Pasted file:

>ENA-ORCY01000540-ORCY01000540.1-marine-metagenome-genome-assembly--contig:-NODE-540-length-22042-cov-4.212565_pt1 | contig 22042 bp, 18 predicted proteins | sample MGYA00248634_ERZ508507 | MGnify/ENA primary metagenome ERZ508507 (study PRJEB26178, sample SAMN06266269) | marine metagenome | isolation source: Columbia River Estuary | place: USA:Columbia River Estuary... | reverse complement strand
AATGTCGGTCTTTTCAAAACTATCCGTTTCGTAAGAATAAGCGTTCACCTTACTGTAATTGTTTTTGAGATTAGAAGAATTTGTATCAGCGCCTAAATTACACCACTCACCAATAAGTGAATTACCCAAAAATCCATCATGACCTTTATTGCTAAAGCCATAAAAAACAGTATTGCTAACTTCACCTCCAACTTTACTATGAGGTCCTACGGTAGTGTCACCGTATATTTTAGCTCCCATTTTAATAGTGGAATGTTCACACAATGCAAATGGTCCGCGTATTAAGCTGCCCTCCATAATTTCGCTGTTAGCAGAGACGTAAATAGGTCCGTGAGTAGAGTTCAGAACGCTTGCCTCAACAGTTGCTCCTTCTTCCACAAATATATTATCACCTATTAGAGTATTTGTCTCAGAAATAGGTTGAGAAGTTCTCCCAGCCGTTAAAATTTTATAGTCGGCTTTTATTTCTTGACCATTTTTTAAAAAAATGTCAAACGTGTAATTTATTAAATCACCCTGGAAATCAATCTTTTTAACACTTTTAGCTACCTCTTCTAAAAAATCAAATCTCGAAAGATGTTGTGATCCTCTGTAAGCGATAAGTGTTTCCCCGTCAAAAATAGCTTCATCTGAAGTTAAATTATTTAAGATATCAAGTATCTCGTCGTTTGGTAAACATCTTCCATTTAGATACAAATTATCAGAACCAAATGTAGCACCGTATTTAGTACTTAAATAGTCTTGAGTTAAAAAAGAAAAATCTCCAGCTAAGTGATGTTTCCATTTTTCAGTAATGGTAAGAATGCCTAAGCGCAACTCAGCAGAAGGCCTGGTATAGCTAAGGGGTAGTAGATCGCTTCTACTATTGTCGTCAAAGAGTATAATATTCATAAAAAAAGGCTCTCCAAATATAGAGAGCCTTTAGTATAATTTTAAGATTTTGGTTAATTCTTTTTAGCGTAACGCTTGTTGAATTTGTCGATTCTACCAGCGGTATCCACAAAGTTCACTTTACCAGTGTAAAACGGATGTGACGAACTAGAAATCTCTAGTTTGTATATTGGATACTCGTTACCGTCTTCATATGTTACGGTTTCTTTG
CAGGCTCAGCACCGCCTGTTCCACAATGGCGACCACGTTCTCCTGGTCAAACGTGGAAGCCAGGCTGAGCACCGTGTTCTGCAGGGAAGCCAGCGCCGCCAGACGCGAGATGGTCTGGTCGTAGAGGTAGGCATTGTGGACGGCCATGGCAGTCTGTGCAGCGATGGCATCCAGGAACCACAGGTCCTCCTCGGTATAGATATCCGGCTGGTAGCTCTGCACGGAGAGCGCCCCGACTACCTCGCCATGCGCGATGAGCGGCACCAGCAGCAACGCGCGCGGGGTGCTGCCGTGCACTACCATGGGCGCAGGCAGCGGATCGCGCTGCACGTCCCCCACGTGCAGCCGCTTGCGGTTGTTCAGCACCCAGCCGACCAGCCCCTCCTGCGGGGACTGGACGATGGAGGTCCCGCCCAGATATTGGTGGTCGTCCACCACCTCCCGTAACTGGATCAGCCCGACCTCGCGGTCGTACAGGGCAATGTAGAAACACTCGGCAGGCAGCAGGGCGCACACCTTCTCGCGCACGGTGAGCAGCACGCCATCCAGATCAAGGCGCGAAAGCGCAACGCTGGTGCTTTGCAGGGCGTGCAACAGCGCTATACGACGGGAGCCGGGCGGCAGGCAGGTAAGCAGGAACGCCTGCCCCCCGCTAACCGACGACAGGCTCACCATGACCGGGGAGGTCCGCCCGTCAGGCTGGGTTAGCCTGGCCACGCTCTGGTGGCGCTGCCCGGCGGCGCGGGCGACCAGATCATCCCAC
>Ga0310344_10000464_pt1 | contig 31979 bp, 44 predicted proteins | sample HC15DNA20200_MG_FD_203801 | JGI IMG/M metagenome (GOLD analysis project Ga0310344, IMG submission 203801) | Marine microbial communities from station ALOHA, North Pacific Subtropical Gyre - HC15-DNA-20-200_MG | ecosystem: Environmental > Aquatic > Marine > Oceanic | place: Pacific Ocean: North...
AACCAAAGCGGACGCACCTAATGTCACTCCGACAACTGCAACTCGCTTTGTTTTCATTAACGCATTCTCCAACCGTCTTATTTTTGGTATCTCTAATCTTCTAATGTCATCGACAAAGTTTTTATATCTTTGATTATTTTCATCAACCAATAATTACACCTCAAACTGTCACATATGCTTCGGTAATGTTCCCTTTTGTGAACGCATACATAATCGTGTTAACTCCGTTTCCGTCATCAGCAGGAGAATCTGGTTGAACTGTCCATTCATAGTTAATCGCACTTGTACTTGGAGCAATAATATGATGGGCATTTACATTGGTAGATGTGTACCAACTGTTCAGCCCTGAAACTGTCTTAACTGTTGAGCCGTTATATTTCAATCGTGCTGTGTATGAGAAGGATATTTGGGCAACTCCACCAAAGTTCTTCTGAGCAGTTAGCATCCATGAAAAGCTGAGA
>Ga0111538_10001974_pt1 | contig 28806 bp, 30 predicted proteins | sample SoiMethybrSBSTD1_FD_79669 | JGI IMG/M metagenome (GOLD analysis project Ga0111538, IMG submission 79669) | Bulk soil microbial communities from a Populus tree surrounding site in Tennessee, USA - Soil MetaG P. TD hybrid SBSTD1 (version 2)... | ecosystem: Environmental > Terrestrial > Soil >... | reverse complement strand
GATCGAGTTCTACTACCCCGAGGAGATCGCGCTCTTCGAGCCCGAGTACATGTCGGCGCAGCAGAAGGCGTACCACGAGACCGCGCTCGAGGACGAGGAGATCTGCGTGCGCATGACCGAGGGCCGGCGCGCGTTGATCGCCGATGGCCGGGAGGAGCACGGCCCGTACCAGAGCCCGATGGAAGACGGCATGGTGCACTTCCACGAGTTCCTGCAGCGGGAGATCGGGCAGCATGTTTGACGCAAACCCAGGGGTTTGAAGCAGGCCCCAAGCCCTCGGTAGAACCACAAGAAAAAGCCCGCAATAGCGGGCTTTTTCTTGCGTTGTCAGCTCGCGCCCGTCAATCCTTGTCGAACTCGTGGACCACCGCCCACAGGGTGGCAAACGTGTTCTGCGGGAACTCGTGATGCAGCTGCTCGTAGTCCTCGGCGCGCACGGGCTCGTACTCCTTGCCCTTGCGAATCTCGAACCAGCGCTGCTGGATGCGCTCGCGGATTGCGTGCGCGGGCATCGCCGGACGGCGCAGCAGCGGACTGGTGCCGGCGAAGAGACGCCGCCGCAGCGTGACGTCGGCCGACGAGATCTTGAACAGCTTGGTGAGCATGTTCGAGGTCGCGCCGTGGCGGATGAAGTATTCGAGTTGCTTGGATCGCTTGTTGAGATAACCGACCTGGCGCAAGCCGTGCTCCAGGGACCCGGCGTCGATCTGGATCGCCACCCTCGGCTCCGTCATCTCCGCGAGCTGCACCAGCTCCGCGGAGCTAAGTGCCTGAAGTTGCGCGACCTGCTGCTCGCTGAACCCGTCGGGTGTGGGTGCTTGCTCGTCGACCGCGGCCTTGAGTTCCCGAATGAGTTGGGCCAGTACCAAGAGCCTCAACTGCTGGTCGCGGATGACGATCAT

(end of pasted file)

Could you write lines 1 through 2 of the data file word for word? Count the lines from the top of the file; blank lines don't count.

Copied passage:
>ENA-ORCY01000540-ORCY01000540.1-marine-metagenome-genome-assembly--contig:-NODE-540-length-22042-cov-4.212565_pt1 | contig 22042 bp, 18 predicted proteins | sample MGYA00248634_ERZ508507 | MGnify/ENA primary metagenome ERZ508507 (study PRJEB26178, sample SAMN06266269) | marine metagenome | isolation source: Columbia River Estuary | place: USA:Columbia River Estuary... | reverse complement strand
AATGTCGGTCTTTTCAAAACTATCCGTTTCGTAAGAATAAGCGTTCACCTTACTGTAATTGTTTTTGAGATTAGAAGAATTTGTATCAGCGCCTAAATTACACCACTCACCAATAAGTGAATTACCCAAAAATCCATCATGACCTTTATTGCTAAAGCCATAAAAAACAGTATTGCTAACTTCACCTCCAACTTTACTATGAGGTCCTACGGTAGTGTCACCGTATATTTTAGCTCCCATTTTAATAGTGGAATGTTCACACAATGCAAATGGTCCGCGTATTAAGCTGCCCTCCATAATTTCGCTGTTAGCAGAGACGTAAATAGGTCCGTGAGTAGAGTTCAGAACGCTTGCCTCAACAGTTGCTCCTTCTTCCACAAATATATTATCACCTATTAGAGTATTTGTCTCAGAAATAGGTTGAGAAGTTCTCCCAGCCGTTAAAATTTTATAGTCGGCTTTTATTTCTTGACCATTTTTTAAAAAAATGTCAAACGTGTAATTTATTAAATCACCCTGGAAATCAATCTTTTTAACACTTTTAGCTACCTCTTCTAAAAAATCAAATCTCGAAAGATGTTGTGATCCTCTGTAAGCGATAAGTGTTTCCCCGTCAAAAATAGCTTCATCTGAAGTTAAATTATTTAAGATATCAAGTATCTCGTCGTTTGGTAAACATCTTCCATTTAGATACAAATTATCAGAACCAAATGTAGCACCGTATTTAGTACTTAAATAGTCTTGAGTTAAAAAAGAAAAATCTCCAGCTAAGTGATGTTTCCATTTTTCAGTAATGGTAAGAATGCCTAAGCGCAACTCAGCAGAAGGCCTGGTATAGCTAAGGGGTAGTAGATCGCTTCTACTATTGTCGTCAAAGAGTATAATATTCATAAAAAAAGGCTCTCCAAATATAGAGAGCCTTTAGTATAATTTTAAGATTTTGGTTAATTCTTTTTAGCGTAACGCTTGTTGAATTTGTCGATTCTACCAGCGGTATCCACAAAGTTCACTTTACCAGTGTAAAACGGATGTGACGAACTAGAAATCTCTAGTTTGTATATTGGATACTCGTTACCGTCTTCATATGTTACGGTTTCTTTG